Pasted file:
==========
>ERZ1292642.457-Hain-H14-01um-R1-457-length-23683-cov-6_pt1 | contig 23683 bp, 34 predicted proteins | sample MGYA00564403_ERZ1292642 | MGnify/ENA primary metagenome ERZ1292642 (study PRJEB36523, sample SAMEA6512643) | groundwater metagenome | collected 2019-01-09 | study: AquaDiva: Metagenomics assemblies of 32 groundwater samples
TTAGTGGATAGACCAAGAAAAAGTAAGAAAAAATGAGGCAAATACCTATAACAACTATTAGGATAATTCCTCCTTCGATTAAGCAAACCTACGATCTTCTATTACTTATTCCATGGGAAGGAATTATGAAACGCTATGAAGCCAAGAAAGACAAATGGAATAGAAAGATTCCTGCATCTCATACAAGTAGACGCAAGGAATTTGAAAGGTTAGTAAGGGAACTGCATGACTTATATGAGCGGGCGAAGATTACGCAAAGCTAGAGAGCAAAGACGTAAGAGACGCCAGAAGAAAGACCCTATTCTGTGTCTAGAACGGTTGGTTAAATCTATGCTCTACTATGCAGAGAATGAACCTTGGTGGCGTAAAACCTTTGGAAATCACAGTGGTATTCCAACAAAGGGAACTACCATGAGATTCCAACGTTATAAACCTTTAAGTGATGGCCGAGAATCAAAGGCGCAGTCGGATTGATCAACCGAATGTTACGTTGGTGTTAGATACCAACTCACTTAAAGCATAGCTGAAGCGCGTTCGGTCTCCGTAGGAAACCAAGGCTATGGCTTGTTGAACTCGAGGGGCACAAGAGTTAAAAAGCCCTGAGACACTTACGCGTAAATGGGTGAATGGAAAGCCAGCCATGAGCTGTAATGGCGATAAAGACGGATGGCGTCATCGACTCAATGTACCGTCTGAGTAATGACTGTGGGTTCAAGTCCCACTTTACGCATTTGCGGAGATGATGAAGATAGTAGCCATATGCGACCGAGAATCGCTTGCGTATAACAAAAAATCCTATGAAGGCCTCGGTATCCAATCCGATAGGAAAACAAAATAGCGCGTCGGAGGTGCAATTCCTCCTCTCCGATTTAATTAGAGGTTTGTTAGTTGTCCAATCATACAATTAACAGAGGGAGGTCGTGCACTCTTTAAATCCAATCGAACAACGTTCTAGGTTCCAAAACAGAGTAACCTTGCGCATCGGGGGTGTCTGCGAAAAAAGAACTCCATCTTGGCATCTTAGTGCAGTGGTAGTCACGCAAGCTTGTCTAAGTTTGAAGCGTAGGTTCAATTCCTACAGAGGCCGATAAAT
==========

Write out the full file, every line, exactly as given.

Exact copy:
>ERZ1292642.457-Hain-H14-01um-R1-457-length-23683-cov-6_pt1 | contig 23683 bp, 34 predicted proteins | sample MGYA00564403_ERZ1292642 | MGnify/ENA primary metagenome ERZ1292642 (study PRJEB36523, sample SAMEA6512643) | groundwater metagenome | collected 2019-01-09 | study: AquaDiva: Metagenomics assemblies of 32 groundwater samples
TTAGTGGATAGACCAAGAAAAAGTAAGAAAAAATGAGGCAAATACCTATAACAACTATTAGGATAATTCCTCCTTCGATTAAGCAAACCTACGATCTTCTATTACTTATTCCATGGGAAGGAATTATGAAACGCTATGAAGCCAAGAAAGACAAATGGAATAGAAAGATTCCTGCATCTCATACAAGTAGACGCAAGGAATTTGAAAGGTTAGTAAGGGAACTGCATGACTTATATGAGCGGGCGAAGATTACGCAAAGCTAGAGAGCAAAGACGTAAGAGACGCCAGAAGAAAGACCCTATTCTGTGTCTAGAACGGTTGGTTAAATCTATGCTCTACTATGCAGAGAATGAACCTTGGTGGCGTAAAACCTTTGGAAATCACAGTGGTATTCCAACAAAGGGAACTACCATGAGATTCCAACGTTATAAACCTTTAAGTGATGGCCGAGAATCAAAGGCGCAGTCGGATTGATCAACCGAATGTTACGTTGGTGTTAGATACCAACTCACTTAAAGCATAGCTGAAGCGCGTTCGGTCTCCGTAGGAAACCAAGGCTATGGCTTGTTGAACTCGAGGGGCACAAGAGTTAAAAAGCCCTGAGACACTTACGCGTAAATGGGTGAATGGAAAGCCAGCCATGAGCTGTAATGGCGATAAAGACGGATGGCGTCATCGACTCAATGTACCGTCTGAGTAATGACTGTGGGTTCAAGTCCCACTTTACGCATTTGCGGAGATGATGAAGATAGTAGCCATATGCGACCGAGAATCGCTTGCGTATAACAAAAAATCCTATGAAGGCCTCGGTATCCAATCCGATAGGAAAACAAAATAGCGCGTCGGAGGTGCAATTCCTCCTCTCCGATTTAATTAGAGGTTTGTTAGTTGTCCAATCATACAATTAACAGAGGGAGGTCGTGCACTCTTTAAATCCAATCGAACAACGTTCTAGGTTCCAAAACAGAGTAACCTTGCGCATCGGGGGTGTCTGCGAAAAAAGAACTCCATCTTGGCATCTTAGTGCAGTGGTAGTCACGCAAGCTTGTCTAAGTTTGAAGCGTAGGTTCAATTCCTACAGAGGCCGATAAAT